Will Television Follow Newspapers’ Fate?

One of the bigger questions that emerged from last week’s Business Insider Ignition conference revolved around whether traditional television will endure the same pain as the newspaper industry has.

traditional tv decline

In his opening remarks, BI founder/publisher Henry Blodget audaciously stated as much:

“Netflix 70M subs, Hulu 10M, Amazon 45M, Apple TV 35M. TV will soon feel newspapers’ pain.”

“YouTube’s ad revenue is almost as big as CBS’s ad revenue.”

“Traditional TV networks will go through many years of pain, like newspapers.”

I say audaciously given that the conference would soon have on stage arguably two of the TV industry’s most powerful executives: Comcast CEO Brian Roberts and CBS Inc. CEO Les Moonves.

Not unexpectedly, both TV chiefs painted a much different picture of their companies’ place and prospects in the new streaming, time-shifted, binge-watching, cable-cutting, OTT-enabled TV ecosystem.

Comcast CEO Brian Roberts
Comcast CEO Brian Roberts

Mr. Roberts was up first and chose to use his presentation time to showcase Comcast’s new (since November 2014) X1 Guide, “the industry’s first voice-guided TV interface:”

“We’re at 10 million boxes and deploying 40 thousand a day.”

In extolling X1’s virtues and promise, he showed the Ignition audience how users can alter movie plots for their premium VODs and audibly demand highlights of DVR’d NFL games (all from the cloud).

“Give consumers what they want, which is what X1 does.”

He also said:

“We’re trying to offer new products that are not necessarily offered as a big bundle.”

On NBC and ad-blocking:

“We’re trying not to have the big bet on one thing. Diversify. Make ads more relevant.”

On Comcast’s future, Mr. Roberts cited Andy Grove’s famous book and said:

“You can’t run one of these companies without worrying. We take nothing for granted.”

“We’ve doubled our cash flow in less than five years”

In contrast to Philadelphian Brian Roberts’ measured manner in parsing Mr. Blodget’s pointed questions, CBS’s Les Moonves, a New Yorker, was having none of Blodget’s premise that TV was in decline.

CBS Inc. CEO Les Moonves
CBS Inc. CEO Les Moonves

He faced off against Brian Stelter, the host of CNN’s “Reliable Sources” and a former New York Times scribe on the TV/media beat (who’s also no softball interviewer).

CNN’s Brian Stelter, Mr. Moonves and CBS Interactive’s Jim Langone

One of Mr. Stelter’s first questions out of the box: “What is the biggest misconception about the TV industry?” Moonves didn’t skip a beat:

“That broadcast TV is dying. We have 20 million people watching ‘The Big Bang Theory’ every week.”   

On rapidly-changing TV consumption habits:

“As slowly or as quickly as it moves (eg, bundles, streaming), we’re going to be there”

Mr. Stelter then asked, “Will younger audiences turn off to TV?” to which Mr. Moonves replied:

“I can’t believe that will happen. There’s something from everyone.”

He also noted that:

“CBS Interactive works so good because they honor and respect traditional media.”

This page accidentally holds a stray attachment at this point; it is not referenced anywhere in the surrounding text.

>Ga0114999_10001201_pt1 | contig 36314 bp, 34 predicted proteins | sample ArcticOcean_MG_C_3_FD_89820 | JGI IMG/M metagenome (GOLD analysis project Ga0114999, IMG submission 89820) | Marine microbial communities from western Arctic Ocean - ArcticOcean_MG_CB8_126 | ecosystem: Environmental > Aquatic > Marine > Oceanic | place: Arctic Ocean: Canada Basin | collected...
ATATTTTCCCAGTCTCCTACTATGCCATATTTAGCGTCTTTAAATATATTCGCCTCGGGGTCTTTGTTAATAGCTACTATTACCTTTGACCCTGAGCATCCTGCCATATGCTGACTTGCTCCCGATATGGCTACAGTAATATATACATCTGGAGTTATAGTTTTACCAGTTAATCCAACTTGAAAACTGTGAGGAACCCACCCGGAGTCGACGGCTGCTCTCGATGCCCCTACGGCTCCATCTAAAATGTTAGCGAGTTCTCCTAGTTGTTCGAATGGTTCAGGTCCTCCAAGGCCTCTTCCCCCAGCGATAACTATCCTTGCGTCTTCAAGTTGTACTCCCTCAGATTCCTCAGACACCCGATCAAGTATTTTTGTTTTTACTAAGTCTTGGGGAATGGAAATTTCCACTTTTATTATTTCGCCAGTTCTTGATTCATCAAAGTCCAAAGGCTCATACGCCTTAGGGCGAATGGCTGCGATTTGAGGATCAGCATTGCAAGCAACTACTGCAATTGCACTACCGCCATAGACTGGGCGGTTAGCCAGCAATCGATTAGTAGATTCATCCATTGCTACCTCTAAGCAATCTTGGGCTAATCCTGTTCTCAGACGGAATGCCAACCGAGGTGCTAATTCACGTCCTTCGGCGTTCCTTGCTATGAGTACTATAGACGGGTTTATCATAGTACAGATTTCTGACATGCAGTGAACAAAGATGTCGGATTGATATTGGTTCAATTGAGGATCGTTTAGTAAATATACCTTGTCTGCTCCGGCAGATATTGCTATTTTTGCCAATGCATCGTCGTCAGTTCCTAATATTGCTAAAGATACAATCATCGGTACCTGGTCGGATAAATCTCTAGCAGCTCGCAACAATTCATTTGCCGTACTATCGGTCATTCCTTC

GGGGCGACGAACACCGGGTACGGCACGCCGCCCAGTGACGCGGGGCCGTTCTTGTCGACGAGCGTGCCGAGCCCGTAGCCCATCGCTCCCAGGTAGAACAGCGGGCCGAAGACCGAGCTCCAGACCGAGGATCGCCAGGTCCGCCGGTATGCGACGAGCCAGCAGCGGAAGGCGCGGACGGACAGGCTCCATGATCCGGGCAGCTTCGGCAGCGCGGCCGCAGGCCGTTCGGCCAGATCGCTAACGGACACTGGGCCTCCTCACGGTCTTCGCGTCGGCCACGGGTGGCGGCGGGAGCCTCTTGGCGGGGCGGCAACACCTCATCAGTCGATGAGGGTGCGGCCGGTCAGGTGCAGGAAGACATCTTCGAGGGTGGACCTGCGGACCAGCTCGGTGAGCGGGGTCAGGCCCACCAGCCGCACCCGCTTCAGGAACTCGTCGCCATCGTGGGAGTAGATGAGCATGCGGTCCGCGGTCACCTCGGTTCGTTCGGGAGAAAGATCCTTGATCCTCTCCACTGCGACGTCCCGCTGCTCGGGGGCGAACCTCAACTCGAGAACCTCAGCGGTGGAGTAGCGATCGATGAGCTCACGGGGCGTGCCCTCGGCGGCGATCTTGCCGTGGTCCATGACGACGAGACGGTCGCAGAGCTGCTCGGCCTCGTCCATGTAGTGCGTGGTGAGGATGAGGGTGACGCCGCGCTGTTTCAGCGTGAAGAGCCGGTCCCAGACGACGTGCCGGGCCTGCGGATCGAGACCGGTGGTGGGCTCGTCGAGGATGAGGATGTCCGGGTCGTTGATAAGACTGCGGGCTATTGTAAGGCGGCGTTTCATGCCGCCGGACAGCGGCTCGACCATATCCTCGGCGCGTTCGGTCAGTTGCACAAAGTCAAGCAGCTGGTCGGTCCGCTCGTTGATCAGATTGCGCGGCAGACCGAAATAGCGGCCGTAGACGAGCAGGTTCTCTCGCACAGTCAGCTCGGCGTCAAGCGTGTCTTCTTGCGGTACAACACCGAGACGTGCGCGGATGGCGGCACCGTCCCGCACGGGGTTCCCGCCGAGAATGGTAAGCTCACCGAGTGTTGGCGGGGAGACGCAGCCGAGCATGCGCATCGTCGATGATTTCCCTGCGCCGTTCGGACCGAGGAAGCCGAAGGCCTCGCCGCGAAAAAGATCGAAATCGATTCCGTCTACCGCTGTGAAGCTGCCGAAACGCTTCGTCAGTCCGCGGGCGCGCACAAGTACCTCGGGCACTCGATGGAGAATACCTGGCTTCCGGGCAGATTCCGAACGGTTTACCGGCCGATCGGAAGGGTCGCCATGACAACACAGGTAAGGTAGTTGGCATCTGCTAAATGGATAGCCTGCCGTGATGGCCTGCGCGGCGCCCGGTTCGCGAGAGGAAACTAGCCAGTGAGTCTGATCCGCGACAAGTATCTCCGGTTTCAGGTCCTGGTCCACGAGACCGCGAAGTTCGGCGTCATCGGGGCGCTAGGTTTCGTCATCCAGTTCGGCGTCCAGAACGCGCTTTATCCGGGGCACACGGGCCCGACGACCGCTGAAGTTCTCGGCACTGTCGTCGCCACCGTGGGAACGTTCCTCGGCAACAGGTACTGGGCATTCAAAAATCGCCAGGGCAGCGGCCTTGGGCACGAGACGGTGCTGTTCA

…to which his colleague Jim Langone, President of CBSi, added:

“‘The Good Wife’ has a much bigger audience online than it does on TV.”

Moonves went on:

“We want you wherever we can get you. We’re the #1 network 12 of last 13 years.”

“Putting on good content is not lucky. It’s really hard to do. There is a skill set that comes with that.”

And, on the platforms:

“Yes each platform carry deal is hard and takes a new negotiation.”

“We sell a lot of product to Hulu. We didn’t join initially. We like being on our own. Hulu’s doing great.”

“As soon as Netflix announces its ‘House of Cards’ audience, we’ll announce CBS All Access audience.”

“People will not be spending money on channels they don’t want to watch” [e.g. ESPN].

l.a. times

It’s clear that the newspaper industry has endured considerable, and some predict life-ending pain these last ten years. Yet, as print, broadcast and digitally native news orgs embrace a model wherein their content resides across different digital platforms, social channels and devices, and it’s monetizable, there’s growing hope for producers of quality news and information.

A recent study even showed that the newspaper industry is showing signs of life:

“[The study] finds that in November newspapers saw a 16 percent gain in ad spending over October, the biggest month-to-month gain in six months.

Moreover, it was the third time in the past five months that ad spending rose month to month, and it was driven by a 38 percent gain in retail, which up until October had been cutting back on newspaper spending.”

Tell that to the L.A. Times.


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  3. I think that will end up happening. Television as the big industry that it is, will come up with new and brilliant ideas but, at the final the new ways of watching television will be the most successful ones. Giving people the opportunity to watch what they want, when they want and without paying for channels that they do not really care. But traditional television still has a long way ahead.

  4. Just like newspapers, and just like the taxi industry, television has been too slow to adapt to the changing technology.

    They refused to allow channels to be purchased one-by-one and forced you to buy packages of channels that you never wanted in the first place at prices that you hated.

    For less than $15 a month, you can watch almost anything you want on Netflix, and almost completely without advertising.

    Unless TV networks come up with a new way to do business, they will be left in the dust. And good riddance to cable networks…

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